Persian poems about the pleasures of wine, set to music by a Czech Jew.

Ulmaan Matuszek

The Persian poet Hafiz has also influenced many westerners. His ghazels (short poems mainly about love and wine) were the inspiration for Goethe’s ‘West-Östlicher Divan’. But many composers have also set his poems to music, including Karol Szymanowski and Victor Ullmann.

Ullmann composed his Liederbuch des Hafis in 1940. The wonderfully light-footed, humorous and lyrical songs are a feast for the ear and would make a very pleasant extension of the song repertoire. It is therefore impossible for me to understand why they are not sung more frequently. After all, Ullmann is one of the greatest composers of the twentieth century and he is no longer that unknown, is he?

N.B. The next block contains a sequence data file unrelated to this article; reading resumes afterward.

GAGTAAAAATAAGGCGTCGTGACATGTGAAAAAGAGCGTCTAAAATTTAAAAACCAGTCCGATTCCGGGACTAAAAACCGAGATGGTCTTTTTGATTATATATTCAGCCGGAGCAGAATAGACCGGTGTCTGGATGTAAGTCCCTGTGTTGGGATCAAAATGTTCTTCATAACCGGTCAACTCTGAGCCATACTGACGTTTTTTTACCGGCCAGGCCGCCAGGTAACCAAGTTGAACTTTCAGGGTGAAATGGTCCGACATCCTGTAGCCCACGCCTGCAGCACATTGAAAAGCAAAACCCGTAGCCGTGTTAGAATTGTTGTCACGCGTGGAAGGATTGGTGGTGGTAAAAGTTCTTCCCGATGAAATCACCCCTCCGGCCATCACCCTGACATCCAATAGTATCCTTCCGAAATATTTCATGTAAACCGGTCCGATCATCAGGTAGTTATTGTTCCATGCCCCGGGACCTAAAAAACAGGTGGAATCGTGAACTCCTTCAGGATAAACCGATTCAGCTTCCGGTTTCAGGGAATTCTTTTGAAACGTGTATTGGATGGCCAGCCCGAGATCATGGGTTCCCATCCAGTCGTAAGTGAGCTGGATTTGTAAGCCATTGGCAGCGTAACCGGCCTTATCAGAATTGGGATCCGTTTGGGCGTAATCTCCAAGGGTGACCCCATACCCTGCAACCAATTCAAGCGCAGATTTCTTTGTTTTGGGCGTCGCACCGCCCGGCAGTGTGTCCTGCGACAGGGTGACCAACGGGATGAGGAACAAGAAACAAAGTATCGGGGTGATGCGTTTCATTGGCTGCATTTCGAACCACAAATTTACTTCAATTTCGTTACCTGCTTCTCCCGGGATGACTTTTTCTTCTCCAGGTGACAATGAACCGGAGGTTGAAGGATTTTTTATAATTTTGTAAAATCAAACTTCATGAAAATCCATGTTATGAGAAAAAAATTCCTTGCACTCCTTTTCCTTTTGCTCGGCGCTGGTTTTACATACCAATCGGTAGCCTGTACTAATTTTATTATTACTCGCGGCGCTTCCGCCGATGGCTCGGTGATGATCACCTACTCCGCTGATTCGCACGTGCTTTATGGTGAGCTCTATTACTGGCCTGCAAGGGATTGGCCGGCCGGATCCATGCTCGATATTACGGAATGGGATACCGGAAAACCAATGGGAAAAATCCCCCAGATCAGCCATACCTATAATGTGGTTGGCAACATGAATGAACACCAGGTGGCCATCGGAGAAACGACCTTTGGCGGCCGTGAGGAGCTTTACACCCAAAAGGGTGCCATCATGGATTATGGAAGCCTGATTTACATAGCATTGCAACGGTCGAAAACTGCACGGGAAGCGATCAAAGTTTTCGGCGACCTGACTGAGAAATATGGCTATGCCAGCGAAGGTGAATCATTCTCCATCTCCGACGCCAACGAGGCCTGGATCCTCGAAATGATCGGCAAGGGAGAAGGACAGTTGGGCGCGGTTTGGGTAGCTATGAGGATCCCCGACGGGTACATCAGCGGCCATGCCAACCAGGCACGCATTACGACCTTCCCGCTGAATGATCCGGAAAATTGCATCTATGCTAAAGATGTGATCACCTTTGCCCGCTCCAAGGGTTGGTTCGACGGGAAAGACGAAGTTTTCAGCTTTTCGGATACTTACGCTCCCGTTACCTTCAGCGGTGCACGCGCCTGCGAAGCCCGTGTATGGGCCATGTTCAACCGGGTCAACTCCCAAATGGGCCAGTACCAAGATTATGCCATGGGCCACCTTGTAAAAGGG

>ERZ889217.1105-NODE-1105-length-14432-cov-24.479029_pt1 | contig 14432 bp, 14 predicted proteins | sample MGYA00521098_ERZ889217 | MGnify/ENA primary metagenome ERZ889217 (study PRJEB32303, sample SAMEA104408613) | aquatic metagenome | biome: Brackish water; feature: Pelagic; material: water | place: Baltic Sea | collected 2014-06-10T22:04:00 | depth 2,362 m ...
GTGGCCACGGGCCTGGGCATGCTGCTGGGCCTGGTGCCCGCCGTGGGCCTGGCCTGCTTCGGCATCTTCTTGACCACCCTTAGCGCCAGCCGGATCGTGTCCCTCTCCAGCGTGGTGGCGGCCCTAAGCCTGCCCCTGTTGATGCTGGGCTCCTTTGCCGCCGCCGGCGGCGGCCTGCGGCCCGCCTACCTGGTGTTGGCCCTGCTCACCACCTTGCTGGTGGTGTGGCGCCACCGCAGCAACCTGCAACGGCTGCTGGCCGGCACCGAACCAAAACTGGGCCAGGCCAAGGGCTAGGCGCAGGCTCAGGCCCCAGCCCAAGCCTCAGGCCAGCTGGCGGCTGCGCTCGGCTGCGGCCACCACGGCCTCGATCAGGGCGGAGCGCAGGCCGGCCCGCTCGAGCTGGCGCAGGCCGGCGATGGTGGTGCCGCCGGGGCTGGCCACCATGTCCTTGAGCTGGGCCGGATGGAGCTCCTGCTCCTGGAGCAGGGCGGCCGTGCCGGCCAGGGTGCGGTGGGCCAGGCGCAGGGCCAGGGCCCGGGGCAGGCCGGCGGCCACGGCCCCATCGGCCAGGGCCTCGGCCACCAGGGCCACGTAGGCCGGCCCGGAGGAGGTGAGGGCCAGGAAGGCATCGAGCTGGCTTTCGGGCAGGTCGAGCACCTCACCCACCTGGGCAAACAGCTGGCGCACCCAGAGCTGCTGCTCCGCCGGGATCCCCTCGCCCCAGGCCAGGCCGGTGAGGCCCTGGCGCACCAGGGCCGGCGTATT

In 1942 Ullmann was deported to Terezín (Theresienstadt). There he wrote many of his most important works, including his String Quartet No. 3 and the opera Der Kaiser von Atlantis. The songs Der Mensch und sein Tag op. 47 and the Drei Chinesische Lieder (Three Chinese Songs) also date from this period.

The Czech baritone Petr Matuszek has a very beautiful and warm timbre, he sings intelligibly and with much feeling. His repertoire is very broad: besides Schubert, Schumann, Brahms and Zelenka (!) he also sings many contemporary compositions. Moreover, he has recorded almost all the songs of the ‘Theresienstadt composers’.

He is excellently accompanied by Aleš Kanka on the piano and in the song ‘Herbst’ (here incorrectly added to the cycle Der Mensch und sein Tag) he is assisted by a string trio.

Victor Ullmann
Petr Matuszek baritone
Aleš Kanka piano, Pavel Eret violin, Libor Kanka viola, Vladan Kocí cello
Supraphon SU 3284-2 231

Translated with

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